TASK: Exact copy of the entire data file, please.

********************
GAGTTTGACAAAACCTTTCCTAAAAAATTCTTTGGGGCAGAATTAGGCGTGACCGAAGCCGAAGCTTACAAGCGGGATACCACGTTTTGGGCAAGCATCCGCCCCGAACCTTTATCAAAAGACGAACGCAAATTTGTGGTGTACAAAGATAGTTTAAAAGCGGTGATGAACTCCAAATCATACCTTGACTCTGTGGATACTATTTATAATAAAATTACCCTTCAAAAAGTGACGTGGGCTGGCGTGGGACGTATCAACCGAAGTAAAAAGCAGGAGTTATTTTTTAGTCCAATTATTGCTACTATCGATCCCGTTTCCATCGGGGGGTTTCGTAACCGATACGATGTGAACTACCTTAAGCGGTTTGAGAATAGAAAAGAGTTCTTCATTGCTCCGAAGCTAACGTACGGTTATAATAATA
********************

GAGTTTGACAAAACCTTTCCTAAAAAATTCTTTGGGGCAGAATTAGGCGTGACCGAAGCCGAAGCTTACAAGCGGGATACCACGTTTTGGGCAAGCATCCGCCCCGAACCTTTATCAAAAGACGAACGCAAATTTGTGGTGTACAAAGATAGTTTAAAAGCGGTGATGAACTCCAAATCATACCTTGACTCTGTGGATACTATTTATAATAAAATTACCCTTCAAAAAGTGACGTGGGCTGGCGTGGGACGTATCAACCGAAGTAAAAAGCAGGAGTTATTTTTTAGTCCAATTATTGCTACTATCGATCCCGTTTCCATCGGGGGGTTTCGTAACCGATACGATGTGAACTACCTTAAGCGGTTTGAGAATAGAAAAGAGTTCTTCATTGCTCCGAAGCTAACGTACGGTTATAATAATA